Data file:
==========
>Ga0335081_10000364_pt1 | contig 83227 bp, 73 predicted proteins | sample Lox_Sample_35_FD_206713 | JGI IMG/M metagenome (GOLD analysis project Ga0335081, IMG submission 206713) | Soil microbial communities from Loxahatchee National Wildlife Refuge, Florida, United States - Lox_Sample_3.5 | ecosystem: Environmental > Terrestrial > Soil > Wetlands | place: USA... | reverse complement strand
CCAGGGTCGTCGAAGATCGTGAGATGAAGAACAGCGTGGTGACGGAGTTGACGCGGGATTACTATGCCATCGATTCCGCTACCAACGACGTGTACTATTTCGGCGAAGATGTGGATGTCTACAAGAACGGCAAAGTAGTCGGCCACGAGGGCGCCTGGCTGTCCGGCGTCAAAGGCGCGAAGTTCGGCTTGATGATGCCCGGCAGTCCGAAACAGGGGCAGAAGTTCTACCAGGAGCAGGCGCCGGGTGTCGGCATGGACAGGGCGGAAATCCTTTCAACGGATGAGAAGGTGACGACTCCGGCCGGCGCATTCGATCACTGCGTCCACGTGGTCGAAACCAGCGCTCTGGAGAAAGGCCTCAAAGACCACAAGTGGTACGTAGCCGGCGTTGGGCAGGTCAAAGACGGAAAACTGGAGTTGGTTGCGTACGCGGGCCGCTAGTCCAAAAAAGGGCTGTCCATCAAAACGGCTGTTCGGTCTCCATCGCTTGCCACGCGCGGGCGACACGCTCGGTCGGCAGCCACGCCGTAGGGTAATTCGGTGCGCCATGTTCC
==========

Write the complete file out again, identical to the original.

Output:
>Ga0335081_10000364_pt1 | contig 83227 bp, 73 predicted proteins | sample Lox_Sample_35_FD_206713 | JGI IMG/M metagenome (GOLD analysis project Ga0335081, IMG submission 206713) | Soil microbial communities from Loxahatchee National Wildlife Refuge, Florida, United States - Lox_Sample_3.5 | ecosystem: Environmental > Terrestrial > Soil > Wetlands | place: USA... | reverse complement strand
CCAGGGTCGTCGAAGATCGTGAGATGAAGAACAGCGTGGTGACGGAGTTGACGCGGGATTACTATGCCATCGATTCCGCTACCAACGACGTGTACTATTTCGGCGAAGATGTGGATGTCTACAAGAACGGCAAAGTAGTCGGCCACGAGGGCGCCTGGCTGTCCGGCGTCAAAGGCGCGAAGTTCGGCTTGATGATGCCCGGCAGTCCGAAACAGGGGCAGAAGTTCTACCAGGAGCAGGCGCCGGGTGTCGGCATGGACAGGGCGGAAATCCTTTCAACGGATGAGAAGGTGACGACTCCGGCCGGCGCATTCGATCACTGCGTCCACGTGGTCGAAACCAGCGCTCTGGAGAAAGGCCTCAAAGACCACAAGTGGTACGTAGCCGGCGTTGGGCAGGTCAAAGACGGAAAACTGGAGTTGGTTGCGTACGCGGGCCGCTAGTCCAAAAAAGGGCTGTCCATCAAAACGGCTGTTCGGTCTCCATCGCTTGCCACGCGCGGGCGACACGCTCGGTCGGCAGCCACGCCGTAGGGTAATTCGGTGCGCCATGTTCC